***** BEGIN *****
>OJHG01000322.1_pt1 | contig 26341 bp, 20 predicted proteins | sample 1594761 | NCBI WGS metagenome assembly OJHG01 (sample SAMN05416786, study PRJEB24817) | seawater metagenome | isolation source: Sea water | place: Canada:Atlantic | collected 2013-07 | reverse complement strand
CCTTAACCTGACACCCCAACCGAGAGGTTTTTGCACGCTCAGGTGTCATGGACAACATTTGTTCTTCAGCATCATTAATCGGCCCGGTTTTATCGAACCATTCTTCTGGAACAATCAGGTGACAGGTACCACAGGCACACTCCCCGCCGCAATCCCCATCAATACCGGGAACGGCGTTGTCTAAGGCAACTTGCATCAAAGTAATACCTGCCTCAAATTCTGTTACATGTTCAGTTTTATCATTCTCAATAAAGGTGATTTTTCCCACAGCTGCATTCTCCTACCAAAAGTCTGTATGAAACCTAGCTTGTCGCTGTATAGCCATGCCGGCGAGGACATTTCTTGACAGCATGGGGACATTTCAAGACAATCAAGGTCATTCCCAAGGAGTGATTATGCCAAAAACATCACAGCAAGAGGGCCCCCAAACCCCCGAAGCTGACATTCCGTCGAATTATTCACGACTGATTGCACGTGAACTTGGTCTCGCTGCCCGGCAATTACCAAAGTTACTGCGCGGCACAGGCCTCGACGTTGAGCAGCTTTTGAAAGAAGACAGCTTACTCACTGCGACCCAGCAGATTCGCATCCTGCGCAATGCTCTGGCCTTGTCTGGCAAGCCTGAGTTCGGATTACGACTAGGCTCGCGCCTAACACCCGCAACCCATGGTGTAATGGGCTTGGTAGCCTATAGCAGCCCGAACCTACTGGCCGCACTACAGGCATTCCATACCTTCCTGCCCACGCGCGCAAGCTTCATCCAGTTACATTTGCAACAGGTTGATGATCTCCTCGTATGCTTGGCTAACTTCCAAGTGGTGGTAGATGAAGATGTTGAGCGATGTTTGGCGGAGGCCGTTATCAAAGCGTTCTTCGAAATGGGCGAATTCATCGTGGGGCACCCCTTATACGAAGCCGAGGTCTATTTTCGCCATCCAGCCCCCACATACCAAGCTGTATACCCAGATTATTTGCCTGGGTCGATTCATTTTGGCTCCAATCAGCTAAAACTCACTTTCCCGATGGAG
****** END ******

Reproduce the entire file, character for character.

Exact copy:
>OJHG01000322.1_pt1 | contig 26341 bp, 20 predicted proteins | sample 1594761 | NCBI WGS metagenome assembly OJHG01 (sample SAMN05416786, study PRJEB24817) | seawater metagenome | isolation source: Sea water | place: Canada:Atlantic | collected 2013-07 | reverse complement strand
CCTTAACCTGACACCCCAACCGAGAGGTTTTTGCACGCTCAGGTGTCATGGACAACATTTGTTCTTCAGCATCATTAATCGGCCCGGTTTTATCGAACCATTCTTCTGGAACAATCAGGTGACAGGTACCACAGGCACACTCCCCGCCGCAATCCCCATCAATACCGGGAACGGCGTTGTCTAAGGCAACTTGCATCAAAGTAATACCTGCCTCAAATTCTGTTACATGTTCAGTTTTATCATTCTCAATAAAGGTGATTTTTCCCACAGCTGCATTCTCCTACCAAAAGTCTGTATGAAACCTAGCTTGTCGCTGTATAGCCATGCCGGCGAGGACATTTCTTGACAGCATGGGGACATTTCAAGACAATCAAGGTCATTCCCAAGGAGTGATTATGCCAAAAACATCACAGCAAGAGGGCCCCCAAACCCCCGAAGCTGACATTCCGTCGAATTATTCACGACTGATTGCACGTGAACTTGGTCTCGCTGCCCGGCAATTACCAAAGTTACTGCGCGGCACAGGCCTCGACGTTGAGCAGCTTTTGAAAGAAGACAGCTTACTCACTGCGACCCAGCAGATTCGCATCCTGCGCAATGCTCTGGCCTTGTCTGGCAAGCCTGAGTTCGGATTACGACTAGGCTCGCGCCTAACACCCGCAACCCATGGTGTAATGGGCTTGGTAGCCTATAGCAGCCCGAACCTACTGGCCGCACTACAGGCATTCCATACCTTCCTGCCCACGCGCGCAAGCTTCATCCAGTTACATTTGCAACAGGTTGATGATCTCCTCGTATGCTTGGCTAACTTCCAAGTGGTGGTAGATGAAGATGTTGAGCGATGTTTGGCGGAGGCCGTTATCAAAGCGTTCTTCGAAATGGGCGAATTCATCGTGGGGCACCCCTTATACGAAGCCGAGGTCTATTTTCGCCATCCAGCCCCCACATACCAAGCTGTATACCCAGATTATTTGCCTGGGTCGATTCATTTTGGCTCCAATCAGCTAAAACTCACTTTCCCGATGGAG